PARIS: Paris and Brussels have agreed on the broad principles of a deal to restructure power group EDF, two French government sources said on Thursday, adding that France hoped an agreement would be sealed in the coming weeks.
Talks about an overhaul of the indebted state-controlled company are expected to come to a head by the end of March, two union sources and another person familiar with the discussions told Reuters on Wednesday, with the government sources confirming France is now hopeful for a favourable outcome.
"We've passed some important milestones, we are in agreement on a number of broad principles and now discussions around the details are underway," one of the sources told journalists ahead of government meetings with EDF unions on Thursday and Friday.
EDF shares were up 11.8per cent by 1536 GMT.
The restructuring, dubbed "Project Hercules", is seen by EDF as key to boosting its revenues and investment plans and covering its costs.
But France and the European Commission have been wrangling for months over the extent to which the nuclear power unit and various divisions at EDF need to be kept separate, in order to avoid creating a structure in which all its business would benefit from a form of state aid.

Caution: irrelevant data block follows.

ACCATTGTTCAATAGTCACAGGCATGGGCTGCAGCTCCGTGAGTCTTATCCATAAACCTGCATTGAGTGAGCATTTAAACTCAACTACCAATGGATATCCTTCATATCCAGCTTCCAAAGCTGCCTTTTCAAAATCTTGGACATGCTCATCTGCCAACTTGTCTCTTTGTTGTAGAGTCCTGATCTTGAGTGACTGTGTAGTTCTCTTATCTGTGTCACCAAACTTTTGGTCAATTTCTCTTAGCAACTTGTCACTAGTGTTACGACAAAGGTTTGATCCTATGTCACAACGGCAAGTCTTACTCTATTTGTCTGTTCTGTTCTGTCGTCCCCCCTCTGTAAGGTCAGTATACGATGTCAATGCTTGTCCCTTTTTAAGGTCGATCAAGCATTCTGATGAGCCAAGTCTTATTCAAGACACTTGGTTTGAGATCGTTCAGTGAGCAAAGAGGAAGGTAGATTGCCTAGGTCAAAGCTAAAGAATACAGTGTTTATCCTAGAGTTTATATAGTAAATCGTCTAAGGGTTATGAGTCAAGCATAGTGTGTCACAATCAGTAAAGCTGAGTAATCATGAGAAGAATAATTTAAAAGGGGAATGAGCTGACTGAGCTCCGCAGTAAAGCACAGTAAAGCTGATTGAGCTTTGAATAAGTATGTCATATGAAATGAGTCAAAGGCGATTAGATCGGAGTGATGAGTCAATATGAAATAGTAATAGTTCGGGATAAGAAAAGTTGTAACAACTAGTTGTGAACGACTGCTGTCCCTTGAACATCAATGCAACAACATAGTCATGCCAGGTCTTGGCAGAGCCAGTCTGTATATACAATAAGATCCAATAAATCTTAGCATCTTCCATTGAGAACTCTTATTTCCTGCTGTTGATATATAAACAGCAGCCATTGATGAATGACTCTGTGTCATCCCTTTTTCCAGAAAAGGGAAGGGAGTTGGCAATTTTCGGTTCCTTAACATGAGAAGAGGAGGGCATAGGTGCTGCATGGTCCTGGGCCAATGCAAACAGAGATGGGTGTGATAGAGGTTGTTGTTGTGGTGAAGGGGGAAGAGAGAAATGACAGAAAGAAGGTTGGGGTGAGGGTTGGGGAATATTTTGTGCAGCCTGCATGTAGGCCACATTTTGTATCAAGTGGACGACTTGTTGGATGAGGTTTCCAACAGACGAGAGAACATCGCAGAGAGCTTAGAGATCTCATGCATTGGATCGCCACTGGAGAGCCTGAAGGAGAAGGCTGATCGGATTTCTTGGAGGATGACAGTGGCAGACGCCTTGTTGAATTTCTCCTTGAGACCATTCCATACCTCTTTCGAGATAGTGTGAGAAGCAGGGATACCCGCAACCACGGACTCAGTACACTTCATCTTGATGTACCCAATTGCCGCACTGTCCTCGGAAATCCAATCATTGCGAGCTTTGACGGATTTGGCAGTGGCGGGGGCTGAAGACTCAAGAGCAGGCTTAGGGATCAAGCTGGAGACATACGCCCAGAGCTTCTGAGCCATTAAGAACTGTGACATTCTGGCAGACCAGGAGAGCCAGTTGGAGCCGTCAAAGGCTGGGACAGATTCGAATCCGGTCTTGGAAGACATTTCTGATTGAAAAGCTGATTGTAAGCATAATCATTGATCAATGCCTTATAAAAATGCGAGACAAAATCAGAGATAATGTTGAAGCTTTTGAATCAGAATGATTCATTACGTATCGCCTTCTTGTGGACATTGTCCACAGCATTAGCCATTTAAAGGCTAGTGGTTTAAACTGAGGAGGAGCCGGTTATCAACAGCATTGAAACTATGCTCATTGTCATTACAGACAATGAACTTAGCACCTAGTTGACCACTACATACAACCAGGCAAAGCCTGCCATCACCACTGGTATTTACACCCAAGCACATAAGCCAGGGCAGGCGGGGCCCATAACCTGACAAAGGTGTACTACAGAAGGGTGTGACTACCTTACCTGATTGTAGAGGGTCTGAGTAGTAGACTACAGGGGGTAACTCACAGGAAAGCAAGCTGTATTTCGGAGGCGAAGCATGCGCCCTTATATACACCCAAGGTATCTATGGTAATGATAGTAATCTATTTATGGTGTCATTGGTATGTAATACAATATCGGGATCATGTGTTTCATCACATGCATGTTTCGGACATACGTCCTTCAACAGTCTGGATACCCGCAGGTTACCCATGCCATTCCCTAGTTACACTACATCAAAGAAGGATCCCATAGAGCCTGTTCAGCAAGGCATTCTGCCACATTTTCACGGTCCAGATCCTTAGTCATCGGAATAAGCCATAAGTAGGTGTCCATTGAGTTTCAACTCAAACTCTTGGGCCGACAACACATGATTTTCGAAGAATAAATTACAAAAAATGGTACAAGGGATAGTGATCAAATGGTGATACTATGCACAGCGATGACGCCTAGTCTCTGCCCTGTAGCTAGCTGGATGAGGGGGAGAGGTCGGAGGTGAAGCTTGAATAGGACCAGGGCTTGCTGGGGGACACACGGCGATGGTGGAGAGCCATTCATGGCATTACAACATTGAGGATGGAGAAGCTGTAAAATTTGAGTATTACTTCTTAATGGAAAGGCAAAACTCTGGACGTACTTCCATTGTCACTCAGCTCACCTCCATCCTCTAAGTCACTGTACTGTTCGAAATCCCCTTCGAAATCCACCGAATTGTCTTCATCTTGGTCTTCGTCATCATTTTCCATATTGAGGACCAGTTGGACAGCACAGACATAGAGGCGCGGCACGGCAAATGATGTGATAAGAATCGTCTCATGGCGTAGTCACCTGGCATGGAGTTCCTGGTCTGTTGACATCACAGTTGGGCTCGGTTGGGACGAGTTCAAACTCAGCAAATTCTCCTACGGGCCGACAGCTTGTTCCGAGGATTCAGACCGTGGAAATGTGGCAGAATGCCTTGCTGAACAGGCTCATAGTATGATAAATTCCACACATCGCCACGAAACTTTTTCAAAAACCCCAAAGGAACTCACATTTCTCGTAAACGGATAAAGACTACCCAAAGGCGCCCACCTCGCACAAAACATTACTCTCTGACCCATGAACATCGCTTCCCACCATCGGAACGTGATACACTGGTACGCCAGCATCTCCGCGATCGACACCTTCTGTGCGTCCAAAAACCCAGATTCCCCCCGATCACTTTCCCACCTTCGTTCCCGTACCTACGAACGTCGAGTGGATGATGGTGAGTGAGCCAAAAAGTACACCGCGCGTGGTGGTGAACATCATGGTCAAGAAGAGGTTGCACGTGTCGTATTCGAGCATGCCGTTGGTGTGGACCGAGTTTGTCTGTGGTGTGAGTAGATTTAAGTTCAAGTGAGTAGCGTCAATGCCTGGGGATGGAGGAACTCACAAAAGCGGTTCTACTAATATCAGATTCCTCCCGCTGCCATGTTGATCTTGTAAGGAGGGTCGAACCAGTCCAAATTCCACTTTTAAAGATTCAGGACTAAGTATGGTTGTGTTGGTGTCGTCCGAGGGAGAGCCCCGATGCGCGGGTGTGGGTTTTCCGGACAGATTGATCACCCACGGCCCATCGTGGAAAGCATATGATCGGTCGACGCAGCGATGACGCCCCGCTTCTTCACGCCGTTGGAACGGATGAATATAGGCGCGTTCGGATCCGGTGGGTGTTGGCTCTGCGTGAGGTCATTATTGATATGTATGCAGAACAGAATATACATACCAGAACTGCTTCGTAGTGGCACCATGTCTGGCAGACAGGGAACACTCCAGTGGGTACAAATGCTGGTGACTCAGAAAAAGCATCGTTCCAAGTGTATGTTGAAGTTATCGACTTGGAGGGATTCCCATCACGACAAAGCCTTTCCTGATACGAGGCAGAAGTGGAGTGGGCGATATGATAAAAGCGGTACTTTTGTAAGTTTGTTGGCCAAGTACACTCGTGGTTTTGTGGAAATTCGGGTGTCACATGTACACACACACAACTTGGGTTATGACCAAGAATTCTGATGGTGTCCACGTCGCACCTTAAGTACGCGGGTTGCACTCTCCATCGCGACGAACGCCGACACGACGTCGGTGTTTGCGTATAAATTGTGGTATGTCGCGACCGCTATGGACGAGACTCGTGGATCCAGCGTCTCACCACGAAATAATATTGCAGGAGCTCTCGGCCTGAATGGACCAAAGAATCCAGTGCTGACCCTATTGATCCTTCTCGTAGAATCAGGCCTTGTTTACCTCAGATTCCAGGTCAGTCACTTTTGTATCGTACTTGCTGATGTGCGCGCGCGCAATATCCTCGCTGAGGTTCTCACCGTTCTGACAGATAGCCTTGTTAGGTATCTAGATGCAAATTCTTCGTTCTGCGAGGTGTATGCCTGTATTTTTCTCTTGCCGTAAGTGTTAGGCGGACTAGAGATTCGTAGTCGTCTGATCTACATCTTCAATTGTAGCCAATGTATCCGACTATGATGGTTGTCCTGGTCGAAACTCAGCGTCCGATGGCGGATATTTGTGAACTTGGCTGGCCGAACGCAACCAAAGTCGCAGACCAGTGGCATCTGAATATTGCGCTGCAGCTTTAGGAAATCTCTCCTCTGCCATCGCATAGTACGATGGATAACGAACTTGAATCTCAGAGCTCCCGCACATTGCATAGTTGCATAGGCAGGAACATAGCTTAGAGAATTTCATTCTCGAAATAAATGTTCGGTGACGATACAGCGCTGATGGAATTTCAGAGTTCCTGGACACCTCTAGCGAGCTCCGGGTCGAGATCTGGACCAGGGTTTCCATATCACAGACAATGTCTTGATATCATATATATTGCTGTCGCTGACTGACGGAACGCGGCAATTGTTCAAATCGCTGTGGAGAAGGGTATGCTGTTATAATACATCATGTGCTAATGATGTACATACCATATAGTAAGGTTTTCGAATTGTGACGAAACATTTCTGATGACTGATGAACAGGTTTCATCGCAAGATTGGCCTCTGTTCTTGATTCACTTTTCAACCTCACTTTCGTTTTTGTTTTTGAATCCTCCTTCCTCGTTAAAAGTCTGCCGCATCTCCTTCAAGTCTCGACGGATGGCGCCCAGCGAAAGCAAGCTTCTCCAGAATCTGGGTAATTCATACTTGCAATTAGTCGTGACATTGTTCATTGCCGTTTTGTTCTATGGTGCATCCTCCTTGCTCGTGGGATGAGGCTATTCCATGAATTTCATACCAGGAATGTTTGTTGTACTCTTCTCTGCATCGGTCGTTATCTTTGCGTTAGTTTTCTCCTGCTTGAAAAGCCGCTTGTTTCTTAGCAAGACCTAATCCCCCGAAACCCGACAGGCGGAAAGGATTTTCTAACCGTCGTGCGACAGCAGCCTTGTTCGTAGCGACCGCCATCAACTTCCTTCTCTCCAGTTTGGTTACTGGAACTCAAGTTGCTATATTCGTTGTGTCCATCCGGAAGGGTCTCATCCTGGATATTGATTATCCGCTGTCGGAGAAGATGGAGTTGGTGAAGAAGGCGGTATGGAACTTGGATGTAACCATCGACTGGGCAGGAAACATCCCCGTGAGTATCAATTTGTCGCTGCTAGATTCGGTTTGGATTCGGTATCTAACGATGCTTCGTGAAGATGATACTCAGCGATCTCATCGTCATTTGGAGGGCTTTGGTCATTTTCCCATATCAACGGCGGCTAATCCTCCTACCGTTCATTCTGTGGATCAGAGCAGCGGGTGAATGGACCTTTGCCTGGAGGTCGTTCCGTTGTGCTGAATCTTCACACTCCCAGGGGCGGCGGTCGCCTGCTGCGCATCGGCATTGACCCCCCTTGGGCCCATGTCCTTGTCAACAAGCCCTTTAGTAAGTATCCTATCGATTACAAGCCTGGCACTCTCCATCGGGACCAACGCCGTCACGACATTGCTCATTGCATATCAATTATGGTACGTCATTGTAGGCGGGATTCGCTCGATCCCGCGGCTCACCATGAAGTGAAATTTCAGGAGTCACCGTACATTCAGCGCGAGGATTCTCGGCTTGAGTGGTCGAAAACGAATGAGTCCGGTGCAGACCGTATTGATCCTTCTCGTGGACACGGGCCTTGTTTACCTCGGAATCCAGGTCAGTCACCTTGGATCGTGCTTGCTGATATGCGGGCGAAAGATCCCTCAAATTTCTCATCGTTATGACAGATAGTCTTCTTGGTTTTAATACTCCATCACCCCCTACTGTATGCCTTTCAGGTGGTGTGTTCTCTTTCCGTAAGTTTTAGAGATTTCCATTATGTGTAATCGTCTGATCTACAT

The deal would involve resetting the price at which EDF sells on nuclear power to third party distributors. The parties had not yet fixed the price, but had agreed on the parameters that would be used to set it, the French government sources said.
EDF declined to comment. The Commission said in a statement that it had ongoing contacts with the French government on the nuclear energy reform, but could not "prejudge the timing or outcome of these contacts."
MAKE-OR-BREAK BY MARCH
EDF and the French state are working on a scenario under which the group's business units would be ring-fenced into three separate groups.
Activities such as renewable energy could be opened up to investors, while the nuclear arm could be fully nationalised. In its current form EDF is 83.7per cent owned by the government.
Brussels had pushed for a stricter separation, sources close to the talks said previously, prompting EDF boss Jean-Bernard Levy to warn that the European Commission wanted a full break-up of the company, which France rejects.
Negotiations are now centered on issues such as how support functions could be shared across the business units, the French government sources said.
One of the union sources briefed on the discussions told Reuters that a "conclusive" meeting was planned for the end of March.
Without an agreement soon, it may become harder to pass the reform, which is opposed by unions, through the French parliament before the 2022 presidential election.
"Politically, it will be difficult to deal with this in the middle of a campaign," Marie-Noëlle Battistel, a member of parliament who specialises in energy policy, told Reuters.
Delays would penalise EDF and its ability to invest, the company has warned.